Part Two: From Ruby Wax to Roger Mellie

By TJ Worthington

First published December 2002

With Cheers firmly established as one of the Channel 4′s most popular programmes by the mid ’80s, a large number of imports quickly joined it.

Some of them, including Kate and Allie and E/R (unrelated to the later drama series of the same name, although oddly both did feature George Clooney as a medic), were above average fare, but many were bland, uninteresting, and not really worthy of the peak viewing slots that they occupied. Yet even so, none were quite enough to prepare viewers with an aversion to such programming for the sheer unremitting awfulness of The Golden Girls.

To be fair, the series had an individual enough premise – four ageing widows sharing a Malibu beach house and refusing to grow old gracefully – and a genuinely impressive central performer in Bea Arthur. On the other hand, though, it had clichéd humour, twee stylistic devices, jarring washes of laughter and catchphrases created through sheer repetition rather than comedic value. Bought in by Channel 4 soon after its Stateside premiere, The Golden Girls was installed in a Friday night slot in August 1986, and refused to move from there until the series finally ground to a halt in 1993.

Initial press and critical hostility to Channel 4 had, by 1987, given way to a dawning recognition and appreciation of the station’s ability to provide challenging, high quality programming. A key factor in this change was the transmission of the rightly acclaimed Porterhouse Blue in June 1987. Adapted directly from Tom Sharpe’s comic novel, the series was presented entirely “straight” but captured the essence of Sharpe’s verbal humour so well that it was sheer joy from start to finish. Awash with expertly judged performances, most notably David Jason as the devious and fiercely traditionalist Porterhouse porter Skullion, the ribald tale of attempts to modernise a shambolic Cambridge college and the ferocious hostility that they provoked was roundly hailed as a minor masterpiece of television – and tellingly, while the series was infused with the same sort of bawdy and occasionally explicit humour that had led to howls of protest against many other Channel 4 shows, Porterhouse Blue drew virtually no complaints whatsoever.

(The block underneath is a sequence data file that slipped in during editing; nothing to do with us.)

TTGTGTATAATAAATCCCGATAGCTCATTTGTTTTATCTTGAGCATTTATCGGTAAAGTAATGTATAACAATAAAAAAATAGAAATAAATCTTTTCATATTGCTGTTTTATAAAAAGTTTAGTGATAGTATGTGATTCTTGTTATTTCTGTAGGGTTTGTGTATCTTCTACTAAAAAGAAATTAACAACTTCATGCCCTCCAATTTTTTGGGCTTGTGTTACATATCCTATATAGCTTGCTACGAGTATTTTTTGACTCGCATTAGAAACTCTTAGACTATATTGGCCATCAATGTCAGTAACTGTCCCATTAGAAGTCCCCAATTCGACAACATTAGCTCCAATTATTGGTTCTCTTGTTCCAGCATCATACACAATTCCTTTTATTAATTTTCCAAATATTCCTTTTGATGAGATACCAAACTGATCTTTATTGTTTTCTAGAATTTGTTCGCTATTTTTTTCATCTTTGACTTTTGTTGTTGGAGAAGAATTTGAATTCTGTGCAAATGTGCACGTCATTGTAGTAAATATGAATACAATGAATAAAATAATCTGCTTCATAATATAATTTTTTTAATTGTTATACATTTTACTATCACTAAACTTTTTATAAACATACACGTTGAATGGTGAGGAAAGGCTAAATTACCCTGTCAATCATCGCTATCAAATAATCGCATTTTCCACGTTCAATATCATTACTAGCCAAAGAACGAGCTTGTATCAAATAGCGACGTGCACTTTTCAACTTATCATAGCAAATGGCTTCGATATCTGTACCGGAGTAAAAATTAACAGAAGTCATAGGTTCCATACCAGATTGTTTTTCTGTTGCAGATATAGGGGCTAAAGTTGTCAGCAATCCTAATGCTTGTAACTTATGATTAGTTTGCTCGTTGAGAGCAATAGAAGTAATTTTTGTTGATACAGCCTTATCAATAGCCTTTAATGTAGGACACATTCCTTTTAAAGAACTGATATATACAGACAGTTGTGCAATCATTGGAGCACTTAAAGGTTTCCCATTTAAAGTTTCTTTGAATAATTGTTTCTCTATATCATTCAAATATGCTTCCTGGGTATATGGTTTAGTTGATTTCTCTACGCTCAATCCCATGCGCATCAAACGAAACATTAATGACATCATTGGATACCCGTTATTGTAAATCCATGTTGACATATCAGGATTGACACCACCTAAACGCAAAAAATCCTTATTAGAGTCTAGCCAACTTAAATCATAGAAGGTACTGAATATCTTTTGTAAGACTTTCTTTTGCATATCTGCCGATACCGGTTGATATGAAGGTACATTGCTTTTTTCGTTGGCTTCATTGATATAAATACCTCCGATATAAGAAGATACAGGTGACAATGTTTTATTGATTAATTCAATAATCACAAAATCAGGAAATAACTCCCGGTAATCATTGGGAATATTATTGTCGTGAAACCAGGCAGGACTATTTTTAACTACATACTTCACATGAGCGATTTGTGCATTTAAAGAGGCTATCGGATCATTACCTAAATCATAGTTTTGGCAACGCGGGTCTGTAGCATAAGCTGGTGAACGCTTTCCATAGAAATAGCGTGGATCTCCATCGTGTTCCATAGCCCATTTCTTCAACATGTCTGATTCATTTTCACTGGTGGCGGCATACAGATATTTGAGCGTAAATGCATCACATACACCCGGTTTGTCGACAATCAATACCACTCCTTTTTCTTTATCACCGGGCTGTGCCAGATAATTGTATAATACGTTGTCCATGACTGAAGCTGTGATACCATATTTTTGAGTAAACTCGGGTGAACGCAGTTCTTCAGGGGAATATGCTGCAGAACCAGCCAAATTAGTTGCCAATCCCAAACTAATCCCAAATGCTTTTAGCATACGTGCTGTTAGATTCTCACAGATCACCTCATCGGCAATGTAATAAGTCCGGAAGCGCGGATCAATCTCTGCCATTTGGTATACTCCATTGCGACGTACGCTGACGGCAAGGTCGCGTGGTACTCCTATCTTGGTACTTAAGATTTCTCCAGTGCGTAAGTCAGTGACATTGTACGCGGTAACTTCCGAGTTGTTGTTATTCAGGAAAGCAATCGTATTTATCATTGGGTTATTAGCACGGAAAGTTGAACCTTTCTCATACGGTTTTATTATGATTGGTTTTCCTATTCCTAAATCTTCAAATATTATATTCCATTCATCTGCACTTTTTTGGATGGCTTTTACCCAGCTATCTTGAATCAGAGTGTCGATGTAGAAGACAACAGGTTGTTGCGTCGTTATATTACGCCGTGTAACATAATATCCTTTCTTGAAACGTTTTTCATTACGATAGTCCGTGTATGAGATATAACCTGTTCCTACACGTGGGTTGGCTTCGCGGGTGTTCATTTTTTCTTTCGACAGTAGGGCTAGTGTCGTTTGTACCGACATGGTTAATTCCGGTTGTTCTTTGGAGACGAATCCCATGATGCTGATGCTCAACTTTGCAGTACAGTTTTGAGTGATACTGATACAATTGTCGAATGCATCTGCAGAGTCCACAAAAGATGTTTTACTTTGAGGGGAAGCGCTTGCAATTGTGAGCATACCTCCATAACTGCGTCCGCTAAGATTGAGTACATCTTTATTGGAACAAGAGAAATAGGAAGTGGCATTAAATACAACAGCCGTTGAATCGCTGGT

1987 was, in fact, something of a pivotal year for Channel 4 in terms of comedy output. Porterhouse Blue aside, there were no new programmes that quite matched the impact of The Comic Strip Presents …, but it was clear that a real sense of confidence and stability had set in, and there was a sense of stylistic unity and determined purpose to their new output that had not really been evident prior to that point. With the prospect of yet another election victory for Margaret Thatcher in the offing, Channel 4 commissioned a series of one-off hour-long sitcoms charting the parlous state of British society in the 1980s, which were broadcast in 1987 under the umbrella title Tickets for the Titanic. Produced by William G Stewart, the individual shows took subtle but pertinent swipes at contemporary attitudes to politics, money and morality (one edition featured Tony Robinson as a vicar who finds himself the unlikely target of secret service surveillance after innocently attending a CND rally), with Alistair Beaton’s The Way, The Truth, The Video being particularly notable for its polite but unsympathetic depiction of self-appointed “moral crusaders”.

Ruby Wax had been involved with Channel 4 as a writer since the outset, but by 1987 she had made her name as a performer in the ITV sitcom Girls On Top, and Channel 4 were quick to recognise the potential of her “loud American” persona. The chat show Don’t Miss Wax, which extended into 1988, was lively and certainly individual, but it was with a series of one-off travelogue specials made between 1988 and 1989 that Wax really hit her stride; Miami Memoirs followed Wax as she retraced her childhood, East Meets Wax saw her visit Russia at the height of Glasnost, and Class of ’69 followed her to Chicago for a high school reunion. In 1989, the two approaches were combined in the chat show Wax on Wheels, which literally took the programme around Britain each week. Following this, Wax accepted an offer from the BBC, and has continued to produce similar work for them.

Another two above average “quality” sitcoms debuted on Channel 4 in 1987, and both were strong enough to enjoy a second outing the following year. Sue Townsend, writer of the hugely popular diaries of teenage misfit Adrian Mole, contributed The Refuge, a sitcom set inside a womens’ refuge that managed to wring humour out of the residents’ predicament at the same time as addressing serious points. Meanwhile, Rude Health provided a rare starring role for veteran satirist John Wells, cast here as a doctor whose financial ambition was at odds with his desire to exploit the system and enjoy an easy life.